Book review: A Royal Miscellany by Brian Hoey

As Prince William and Kate Middleton prepare for their wedding, interest in the royal soap opera has taken off again.

Wednesday, 1st December 2010, 6:00 am

Perfect timing then for Hoey’s entertaining and mischievous miscellany of everything you wanted to know about the Royal Family, but didn’t know who to ask.

Did the Queen Mother really give her clothes to charity, did the Queen ever pass a driving test and what does she do with all those unwanted birthday gifts?

Hoey has all the answers and more in this fascinating and revealing guide to the folks at the palace.

The Queen never did take a driving test and as for Buckingham Palace, it appears that none of the monarchs who have lived there ever actually liked the place.

Edward VII detested it, George V said it was ‘just a house’ and not ‘a home’ and George VI had to be persuaded to live there by Winston Churchill.

Whatever its pros and cons, it does house a lot of secrets, not least a rumour, never denied, of a subterranean passage that can be opened onto the Piccadilly Underground line that connects directly with Heathrow Airport for a quick escape.

One of the current Queen’s favourite daily pastimes when she visits Balmoral Castle in Scotland is catching the bats in the upper reaches of the great hall with the help of a footman and a large net attached to a pole.

On the subject of wildlife, the Queen has been given some very unusual animal gifts during overseas visits - tortoises, sloths, beavers, an elephant and, in 1961, a baby crocodile for Prince Andrew. The Queen’s private secretary kept it in his bath until it could be brought home from The Gambia.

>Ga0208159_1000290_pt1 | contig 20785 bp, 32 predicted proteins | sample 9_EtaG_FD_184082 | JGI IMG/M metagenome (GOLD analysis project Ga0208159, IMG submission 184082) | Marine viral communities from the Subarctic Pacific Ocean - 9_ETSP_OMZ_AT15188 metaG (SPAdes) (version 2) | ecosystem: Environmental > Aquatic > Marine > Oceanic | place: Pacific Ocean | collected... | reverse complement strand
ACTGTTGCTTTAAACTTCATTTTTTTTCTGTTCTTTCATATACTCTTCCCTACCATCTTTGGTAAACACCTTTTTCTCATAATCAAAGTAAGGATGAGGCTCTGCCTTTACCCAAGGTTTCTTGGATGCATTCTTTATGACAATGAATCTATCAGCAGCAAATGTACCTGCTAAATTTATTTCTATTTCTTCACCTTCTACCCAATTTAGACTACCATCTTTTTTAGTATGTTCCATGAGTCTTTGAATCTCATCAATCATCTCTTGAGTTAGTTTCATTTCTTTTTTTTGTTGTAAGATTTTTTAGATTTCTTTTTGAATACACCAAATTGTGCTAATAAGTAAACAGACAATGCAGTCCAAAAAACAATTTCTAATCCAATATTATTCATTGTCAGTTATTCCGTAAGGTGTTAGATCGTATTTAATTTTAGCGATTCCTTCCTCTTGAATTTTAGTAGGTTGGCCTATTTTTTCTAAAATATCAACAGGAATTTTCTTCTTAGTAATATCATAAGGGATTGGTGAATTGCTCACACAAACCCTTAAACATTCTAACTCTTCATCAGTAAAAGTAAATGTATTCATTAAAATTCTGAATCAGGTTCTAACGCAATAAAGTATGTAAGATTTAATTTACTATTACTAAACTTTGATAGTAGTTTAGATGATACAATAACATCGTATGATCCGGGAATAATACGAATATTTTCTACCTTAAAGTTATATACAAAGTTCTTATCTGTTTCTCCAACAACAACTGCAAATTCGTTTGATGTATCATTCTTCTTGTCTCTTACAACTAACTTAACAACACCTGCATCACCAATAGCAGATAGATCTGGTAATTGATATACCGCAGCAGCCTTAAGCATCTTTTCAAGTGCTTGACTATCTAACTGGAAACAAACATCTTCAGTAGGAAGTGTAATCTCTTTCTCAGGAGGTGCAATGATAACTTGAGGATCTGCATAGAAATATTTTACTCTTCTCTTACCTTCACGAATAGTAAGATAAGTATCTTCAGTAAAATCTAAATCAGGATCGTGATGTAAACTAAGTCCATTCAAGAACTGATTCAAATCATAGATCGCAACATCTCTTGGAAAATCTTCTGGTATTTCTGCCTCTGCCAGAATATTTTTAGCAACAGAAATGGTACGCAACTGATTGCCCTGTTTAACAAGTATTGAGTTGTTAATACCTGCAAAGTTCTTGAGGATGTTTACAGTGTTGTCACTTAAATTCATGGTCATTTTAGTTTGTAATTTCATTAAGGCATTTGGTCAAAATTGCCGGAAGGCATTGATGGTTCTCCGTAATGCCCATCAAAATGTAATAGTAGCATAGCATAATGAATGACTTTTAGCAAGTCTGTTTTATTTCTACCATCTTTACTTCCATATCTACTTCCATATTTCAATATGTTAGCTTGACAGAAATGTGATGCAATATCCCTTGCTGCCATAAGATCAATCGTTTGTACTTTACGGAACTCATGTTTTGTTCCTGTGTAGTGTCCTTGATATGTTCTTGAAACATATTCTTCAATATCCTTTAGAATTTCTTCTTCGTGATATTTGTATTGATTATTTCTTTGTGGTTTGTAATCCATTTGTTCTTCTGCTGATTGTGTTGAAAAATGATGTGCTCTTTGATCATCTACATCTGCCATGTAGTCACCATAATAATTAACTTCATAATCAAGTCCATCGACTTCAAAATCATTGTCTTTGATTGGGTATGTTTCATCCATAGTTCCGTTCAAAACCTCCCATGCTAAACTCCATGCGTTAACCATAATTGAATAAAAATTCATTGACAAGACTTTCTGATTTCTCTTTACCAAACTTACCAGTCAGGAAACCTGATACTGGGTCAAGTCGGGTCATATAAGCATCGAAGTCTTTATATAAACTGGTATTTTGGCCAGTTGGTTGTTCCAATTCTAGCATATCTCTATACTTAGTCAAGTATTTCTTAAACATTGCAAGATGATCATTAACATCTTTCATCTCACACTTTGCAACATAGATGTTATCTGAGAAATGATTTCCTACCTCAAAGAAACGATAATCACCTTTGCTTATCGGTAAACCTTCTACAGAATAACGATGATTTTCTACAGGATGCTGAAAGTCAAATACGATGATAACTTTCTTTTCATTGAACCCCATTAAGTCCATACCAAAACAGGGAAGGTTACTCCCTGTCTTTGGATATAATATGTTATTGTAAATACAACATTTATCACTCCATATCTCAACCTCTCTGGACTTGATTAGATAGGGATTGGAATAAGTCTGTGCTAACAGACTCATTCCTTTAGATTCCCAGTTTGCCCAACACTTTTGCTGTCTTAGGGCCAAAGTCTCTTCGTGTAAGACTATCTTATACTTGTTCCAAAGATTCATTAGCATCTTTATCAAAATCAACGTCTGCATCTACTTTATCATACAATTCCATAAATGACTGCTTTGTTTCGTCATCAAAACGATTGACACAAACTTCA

Animals are not the only gifts the Queen receives; many authors dedicate their books to her and send them to the palace to be personally inscribed. In a custom dating back to medieval times, all are first read by the Ecclesiastical Household to ensure nothing ‘unsuitable’ is placed before royal eyes.

When it comes to Christmas, the royals like to do things differently – they exchange gifts at teatime on Christmas Eve and on Christmas night the family, dressed in their finery, play charades until midnight and nobody is permitted to go to bed until the Queen retires.

And when high-ranking royals retire from the world forever, we know now why their funeral arrangements usually run like clockwork. A meeting is held every year to update copious files which include a code name for each member of the family’s funeral. The Queen’s is ‘London Bridge’ and the Duke of Edinburgh’s is ‘Forth Bridge’.

Amongst the royals’ most valuable possessions are the Crown Jewels which, strange as it may seem, are not insured for the simple and logical reason that they are irreplaceable.

Hoey’s book, written as a handy A-Z, is a coruscating cornucopia of facts on everything from abdications and accessions to yachts and yeomen of the guard.

And there’s one thing for sure, you WILL be amused!

(JR Books, hardback, £14.99)